Deaths elsewhere for Jan. 5, 2012Former Notre Dame hockey coach Charles “Lefty” Smith, who started the school’s hockey program in 1968 and was the longest-tenured employee in the athletic department, has died. He was 81. The university said he died Tuesday of natural causes at his home in South Bend, Ind.
SOUTH BEND, Ind. (AP) — Former Notre Dame hockey coach Charles “Lefty” Smith, who started the school’s hockey program in 1968 and was the longest-tenured employee in the athletic department, has died. He was 81.
The university said he died Tuesday of natural causes at his home in South Bend, Ind.
Smith compiled a 307-320-30 record in 19 seasons from 1968-1987, including runner-up finishes in the Western Collegiate Hockey Association (WCHA) in 1973 and 1977. He was selected the WCHA Coach of the Year in 1973 and coached six All-Americans during his career.
In 1981-82, the Irish moved to the Central Collegiate Hockey Association (CCHA) and Smith guided them to the CCHA championship game that season.
After coaching, Smith became the facilities manager at the school’s Loftus Sports Center and remained in that role until he retired last month after 43 years in the department.
“It is difficult to imagine Notre Dame without Charles ‘Lefty’ Smith,” said Notre Dame vice president and athletics director Jack Swarbrick. “From the time I attended my first hockey game as a freshman to the time I spent with him at his retirement party a few weeks ago, Lefty had been a prominent, colorful and impactful fixture at our university.”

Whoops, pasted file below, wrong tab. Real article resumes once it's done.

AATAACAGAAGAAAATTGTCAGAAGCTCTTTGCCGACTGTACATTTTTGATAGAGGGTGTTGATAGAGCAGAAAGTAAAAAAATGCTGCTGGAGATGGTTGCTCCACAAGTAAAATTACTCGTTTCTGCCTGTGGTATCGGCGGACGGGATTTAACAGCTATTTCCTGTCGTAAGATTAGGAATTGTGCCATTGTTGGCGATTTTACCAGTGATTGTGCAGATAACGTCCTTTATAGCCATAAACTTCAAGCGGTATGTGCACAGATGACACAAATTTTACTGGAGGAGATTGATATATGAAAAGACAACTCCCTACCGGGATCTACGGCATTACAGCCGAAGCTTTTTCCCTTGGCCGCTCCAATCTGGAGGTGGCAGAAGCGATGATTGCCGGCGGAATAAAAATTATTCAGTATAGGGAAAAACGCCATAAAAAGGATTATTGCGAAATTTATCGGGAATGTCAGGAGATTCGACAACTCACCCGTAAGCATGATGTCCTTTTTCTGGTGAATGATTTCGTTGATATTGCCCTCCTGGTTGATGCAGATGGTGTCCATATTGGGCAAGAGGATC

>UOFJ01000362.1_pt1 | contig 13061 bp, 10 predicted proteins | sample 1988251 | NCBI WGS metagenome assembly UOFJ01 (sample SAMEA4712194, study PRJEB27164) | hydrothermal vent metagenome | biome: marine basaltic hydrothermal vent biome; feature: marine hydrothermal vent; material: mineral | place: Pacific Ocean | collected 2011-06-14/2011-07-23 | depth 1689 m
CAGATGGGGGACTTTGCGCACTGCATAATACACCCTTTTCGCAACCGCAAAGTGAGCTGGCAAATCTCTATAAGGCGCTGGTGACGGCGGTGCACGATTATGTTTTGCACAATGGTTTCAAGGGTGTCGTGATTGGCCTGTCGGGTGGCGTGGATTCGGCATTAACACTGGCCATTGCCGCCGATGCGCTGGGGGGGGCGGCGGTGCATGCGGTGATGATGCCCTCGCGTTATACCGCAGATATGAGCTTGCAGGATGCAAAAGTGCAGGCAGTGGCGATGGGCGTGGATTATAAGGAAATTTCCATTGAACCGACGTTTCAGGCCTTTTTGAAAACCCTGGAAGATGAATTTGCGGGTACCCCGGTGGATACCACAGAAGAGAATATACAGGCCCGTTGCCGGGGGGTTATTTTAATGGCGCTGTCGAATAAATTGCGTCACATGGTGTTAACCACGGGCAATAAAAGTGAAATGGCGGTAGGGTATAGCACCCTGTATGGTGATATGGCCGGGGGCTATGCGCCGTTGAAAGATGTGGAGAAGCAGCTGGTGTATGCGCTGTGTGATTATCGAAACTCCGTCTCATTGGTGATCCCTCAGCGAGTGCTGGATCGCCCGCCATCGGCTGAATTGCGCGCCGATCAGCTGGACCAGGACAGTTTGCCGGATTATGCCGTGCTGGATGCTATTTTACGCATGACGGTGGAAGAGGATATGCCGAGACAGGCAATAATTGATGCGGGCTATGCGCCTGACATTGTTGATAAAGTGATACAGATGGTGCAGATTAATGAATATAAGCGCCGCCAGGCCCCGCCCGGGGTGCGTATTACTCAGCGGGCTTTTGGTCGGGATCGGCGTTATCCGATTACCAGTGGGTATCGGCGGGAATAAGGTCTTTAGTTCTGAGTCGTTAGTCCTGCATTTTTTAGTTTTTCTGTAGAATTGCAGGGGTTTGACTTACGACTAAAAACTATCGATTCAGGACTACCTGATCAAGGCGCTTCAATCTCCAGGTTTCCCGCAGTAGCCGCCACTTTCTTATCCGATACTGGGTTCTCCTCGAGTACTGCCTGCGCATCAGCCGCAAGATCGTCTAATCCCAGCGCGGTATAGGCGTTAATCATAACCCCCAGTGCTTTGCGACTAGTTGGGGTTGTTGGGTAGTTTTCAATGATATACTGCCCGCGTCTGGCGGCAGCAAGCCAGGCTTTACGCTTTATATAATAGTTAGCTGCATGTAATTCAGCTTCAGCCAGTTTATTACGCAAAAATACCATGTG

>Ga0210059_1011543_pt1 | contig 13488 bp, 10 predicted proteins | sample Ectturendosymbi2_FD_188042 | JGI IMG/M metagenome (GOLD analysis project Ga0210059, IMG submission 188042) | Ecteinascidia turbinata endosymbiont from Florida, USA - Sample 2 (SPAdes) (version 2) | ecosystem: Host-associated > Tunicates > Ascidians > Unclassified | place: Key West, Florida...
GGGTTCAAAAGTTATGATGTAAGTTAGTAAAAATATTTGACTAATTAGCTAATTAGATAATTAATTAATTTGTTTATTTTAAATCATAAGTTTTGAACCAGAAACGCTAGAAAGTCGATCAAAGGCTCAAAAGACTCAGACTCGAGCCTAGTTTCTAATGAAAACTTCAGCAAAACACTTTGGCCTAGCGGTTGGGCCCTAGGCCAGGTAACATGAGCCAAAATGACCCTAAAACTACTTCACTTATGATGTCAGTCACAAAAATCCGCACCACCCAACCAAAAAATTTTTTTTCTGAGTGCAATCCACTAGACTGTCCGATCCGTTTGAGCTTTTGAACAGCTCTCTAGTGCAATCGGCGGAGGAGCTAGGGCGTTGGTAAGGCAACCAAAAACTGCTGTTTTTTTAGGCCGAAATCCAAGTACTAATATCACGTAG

The school named its new ice rink for Smith, who took part in the ceremonial opening faceoff in October at the first game in the new Compton Family Ice Arena. Dedication festivities for the rink had been scheduled for Feb. 3-4.
“Lefty’s legacy will be measured not so much in the program he built or the games he won, but rather the thousands of lives he touched as a coach, teacher, administrator, father and husband — a legacy that we had the privilege of honoring with him in naming the Lefty Smith Rink at the Compton Family Ice Arena,’” Swarbrick said.
Born Jan. 5, 1930, Smith got his start in coaching in St. Paul, Minn. He was a standout hockey and baseball player at St. Thomas University before graduating in 1951. He became an assistant coach at South St. Paul High School in 1953 and took over as head coach in 1958. He remained there until 1968, turning in a record of 201-69-11 before leaving to start the hockey program at Notre Dame.
Smith served two years as president of the American Hockey Coaches Association (AHCA) and also coached the Central team at the 1978 National Sports Festival. Eight members of that team would go on to be members of the gold-medal winning 1980 U.S. Olympic team.
In 1992, he was inducted into the Minnesota Hockey Coaches Association Hall of Fame.
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